and just because Christians aspire to make Jesus Son of Man - Messiah
    does not make Philo speak of Jesus.

    The roles may be the same but who occupies the role are not necessarily the same
    and that's where your argument becomes weak.
    Basically, I can say, historically, the role was not fulfilled by Jesus;
    Philo does not mention Jesus by name; hence, the author himself is not speaking of Jesus.

    What say you? Hopefully, you do have a good blog post on this somewhere.

    Steefen

    Response from Richard Carrier:

    Philo says the angel he speaks of is the same person called Jesus in Zech. 6.
    Philo well knew that figure was named Jesus. It cannot be claimed he was ignorant of that.

    But Philo was not aware of the fact that Christians had taken this angel and equated him with the messiah.
    That was a Christian innovation. That Philo was unaware of that innovation is irrelevant to anything I argue, as I only argue the angel already existed in Jewish theology (Philo proves that; not just the name, but several peculiar attributes of the figure are the same in Philo, so we know Christians were talking about the same angel even apart from its name). The rest the Christians added (which is what distinguishes their sect from all other Jewish sects).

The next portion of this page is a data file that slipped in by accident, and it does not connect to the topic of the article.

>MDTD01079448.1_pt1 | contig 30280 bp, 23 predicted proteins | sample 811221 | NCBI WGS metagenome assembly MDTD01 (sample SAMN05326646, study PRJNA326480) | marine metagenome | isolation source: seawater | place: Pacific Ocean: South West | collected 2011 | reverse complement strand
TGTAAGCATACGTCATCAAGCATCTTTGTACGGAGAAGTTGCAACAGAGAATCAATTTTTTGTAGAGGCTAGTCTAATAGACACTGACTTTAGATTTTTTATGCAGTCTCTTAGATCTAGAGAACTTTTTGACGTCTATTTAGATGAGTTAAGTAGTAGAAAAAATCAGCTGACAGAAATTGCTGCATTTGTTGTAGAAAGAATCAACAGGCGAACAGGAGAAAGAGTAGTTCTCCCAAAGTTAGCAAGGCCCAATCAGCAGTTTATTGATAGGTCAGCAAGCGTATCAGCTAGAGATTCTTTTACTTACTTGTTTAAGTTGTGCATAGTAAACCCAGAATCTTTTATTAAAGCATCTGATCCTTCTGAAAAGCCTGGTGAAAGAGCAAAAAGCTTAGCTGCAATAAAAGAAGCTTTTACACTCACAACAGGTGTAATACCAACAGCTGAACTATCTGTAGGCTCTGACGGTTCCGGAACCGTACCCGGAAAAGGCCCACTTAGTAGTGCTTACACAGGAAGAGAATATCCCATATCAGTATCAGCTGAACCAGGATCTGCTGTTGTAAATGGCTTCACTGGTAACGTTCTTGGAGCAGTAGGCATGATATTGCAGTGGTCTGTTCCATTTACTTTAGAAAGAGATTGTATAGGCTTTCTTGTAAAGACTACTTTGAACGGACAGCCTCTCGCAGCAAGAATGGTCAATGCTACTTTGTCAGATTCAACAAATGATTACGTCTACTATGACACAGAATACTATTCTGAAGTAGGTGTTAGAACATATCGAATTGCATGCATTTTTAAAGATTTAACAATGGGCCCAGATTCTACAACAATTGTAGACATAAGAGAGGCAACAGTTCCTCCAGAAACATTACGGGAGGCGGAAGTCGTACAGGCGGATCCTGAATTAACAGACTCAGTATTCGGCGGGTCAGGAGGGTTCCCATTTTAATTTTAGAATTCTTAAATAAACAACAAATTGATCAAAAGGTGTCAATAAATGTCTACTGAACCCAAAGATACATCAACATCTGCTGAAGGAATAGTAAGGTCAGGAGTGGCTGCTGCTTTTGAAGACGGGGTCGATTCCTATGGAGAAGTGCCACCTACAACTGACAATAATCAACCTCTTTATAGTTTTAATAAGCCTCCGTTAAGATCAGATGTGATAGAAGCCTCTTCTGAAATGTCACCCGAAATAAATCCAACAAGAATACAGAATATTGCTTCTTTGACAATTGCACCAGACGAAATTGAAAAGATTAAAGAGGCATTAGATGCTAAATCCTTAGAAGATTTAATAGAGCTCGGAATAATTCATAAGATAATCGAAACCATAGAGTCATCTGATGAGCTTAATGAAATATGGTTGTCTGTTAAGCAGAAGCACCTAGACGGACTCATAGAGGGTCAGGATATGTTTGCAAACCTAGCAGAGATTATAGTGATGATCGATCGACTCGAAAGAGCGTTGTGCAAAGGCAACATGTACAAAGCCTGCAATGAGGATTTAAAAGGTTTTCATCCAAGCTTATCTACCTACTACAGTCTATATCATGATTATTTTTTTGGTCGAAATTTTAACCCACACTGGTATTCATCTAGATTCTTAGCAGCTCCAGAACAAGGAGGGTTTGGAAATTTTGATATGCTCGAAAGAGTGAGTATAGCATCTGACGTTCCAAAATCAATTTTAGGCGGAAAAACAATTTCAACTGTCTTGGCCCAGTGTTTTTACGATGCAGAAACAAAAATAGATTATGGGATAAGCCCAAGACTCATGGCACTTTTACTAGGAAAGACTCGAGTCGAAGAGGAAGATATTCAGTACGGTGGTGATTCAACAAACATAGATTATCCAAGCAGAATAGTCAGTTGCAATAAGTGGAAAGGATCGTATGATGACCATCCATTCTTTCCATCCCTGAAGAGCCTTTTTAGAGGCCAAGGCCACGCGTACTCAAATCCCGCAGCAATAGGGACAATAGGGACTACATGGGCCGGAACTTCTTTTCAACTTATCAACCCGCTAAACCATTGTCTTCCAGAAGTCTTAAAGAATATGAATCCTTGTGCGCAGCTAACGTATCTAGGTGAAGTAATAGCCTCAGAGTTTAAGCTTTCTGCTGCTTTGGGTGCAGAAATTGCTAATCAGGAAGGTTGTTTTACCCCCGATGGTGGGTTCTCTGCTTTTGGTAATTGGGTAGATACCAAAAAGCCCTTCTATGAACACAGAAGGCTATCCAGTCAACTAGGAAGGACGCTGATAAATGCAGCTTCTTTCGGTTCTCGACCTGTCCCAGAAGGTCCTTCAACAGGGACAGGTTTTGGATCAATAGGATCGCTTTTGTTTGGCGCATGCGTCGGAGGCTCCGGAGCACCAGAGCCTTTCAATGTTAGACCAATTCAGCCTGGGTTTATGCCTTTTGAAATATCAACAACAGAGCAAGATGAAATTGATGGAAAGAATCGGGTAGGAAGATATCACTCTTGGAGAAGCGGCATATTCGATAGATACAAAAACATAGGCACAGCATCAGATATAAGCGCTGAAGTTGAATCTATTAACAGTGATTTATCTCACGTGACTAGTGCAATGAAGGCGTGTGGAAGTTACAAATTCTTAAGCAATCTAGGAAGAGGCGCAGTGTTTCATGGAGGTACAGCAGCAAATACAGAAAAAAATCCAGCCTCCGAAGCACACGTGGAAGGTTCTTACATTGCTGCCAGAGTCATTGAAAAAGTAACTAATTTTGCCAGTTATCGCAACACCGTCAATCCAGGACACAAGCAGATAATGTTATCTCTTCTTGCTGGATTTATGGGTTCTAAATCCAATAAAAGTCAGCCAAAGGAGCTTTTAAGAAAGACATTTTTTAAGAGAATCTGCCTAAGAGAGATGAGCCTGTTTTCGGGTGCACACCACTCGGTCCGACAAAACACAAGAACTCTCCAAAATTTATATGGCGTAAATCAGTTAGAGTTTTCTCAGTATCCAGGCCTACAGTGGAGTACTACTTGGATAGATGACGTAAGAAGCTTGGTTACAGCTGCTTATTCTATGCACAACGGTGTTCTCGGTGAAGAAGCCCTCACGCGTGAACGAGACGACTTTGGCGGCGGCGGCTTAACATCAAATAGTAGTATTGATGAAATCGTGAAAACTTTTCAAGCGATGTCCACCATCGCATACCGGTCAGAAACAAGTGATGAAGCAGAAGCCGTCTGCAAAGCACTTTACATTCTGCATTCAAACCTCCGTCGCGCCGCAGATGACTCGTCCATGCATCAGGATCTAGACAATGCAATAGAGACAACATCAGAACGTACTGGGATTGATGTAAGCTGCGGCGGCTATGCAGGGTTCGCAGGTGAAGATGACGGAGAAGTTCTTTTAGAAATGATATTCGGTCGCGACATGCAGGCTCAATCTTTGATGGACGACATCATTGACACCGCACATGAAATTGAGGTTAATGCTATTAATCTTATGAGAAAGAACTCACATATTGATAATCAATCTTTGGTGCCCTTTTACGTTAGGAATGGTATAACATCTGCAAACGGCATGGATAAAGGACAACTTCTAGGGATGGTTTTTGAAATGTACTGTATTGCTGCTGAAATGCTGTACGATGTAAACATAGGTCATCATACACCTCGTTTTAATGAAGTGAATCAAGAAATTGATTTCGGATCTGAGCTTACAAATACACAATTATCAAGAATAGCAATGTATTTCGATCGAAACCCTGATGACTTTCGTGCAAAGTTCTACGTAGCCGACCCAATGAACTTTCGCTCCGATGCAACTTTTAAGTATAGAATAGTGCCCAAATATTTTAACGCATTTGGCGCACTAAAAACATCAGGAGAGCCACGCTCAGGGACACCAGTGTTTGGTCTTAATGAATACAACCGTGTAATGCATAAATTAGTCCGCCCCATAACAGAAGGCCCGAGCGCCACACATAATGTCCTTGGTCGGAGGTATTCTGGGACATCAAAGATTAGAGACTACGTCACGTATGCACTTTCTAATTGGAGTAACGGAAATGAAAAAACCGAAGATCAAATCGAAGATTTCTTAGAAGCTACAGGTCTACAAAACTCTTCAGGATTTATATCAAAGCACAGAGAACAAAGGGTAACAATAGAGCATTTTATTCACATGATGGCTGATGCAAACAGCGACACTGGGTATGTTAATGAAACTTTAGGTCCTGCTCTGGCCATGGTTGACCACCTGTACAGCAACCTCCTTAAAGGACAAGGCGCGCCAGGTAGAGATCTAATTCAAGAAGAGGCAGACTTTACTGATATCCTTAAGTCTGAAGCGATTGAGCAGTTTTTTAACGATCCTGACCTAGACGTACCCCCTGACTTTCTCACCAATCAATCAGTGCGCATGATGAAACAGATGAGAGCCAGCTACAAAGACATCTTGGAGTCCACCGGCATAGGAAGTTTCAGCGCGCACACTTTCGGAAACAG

Reply from Stephen to Richard

    Your response just gave me the chills. Let me tell you why. Bart Ehrman said Paul said Jesus was an angel. Thank you. I think ideas are there for the connecting somehow. Paul says Jesus is an angel. Philo says Jesus was an angel. ...
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    Jan 17, 2015 2:31 PM GMT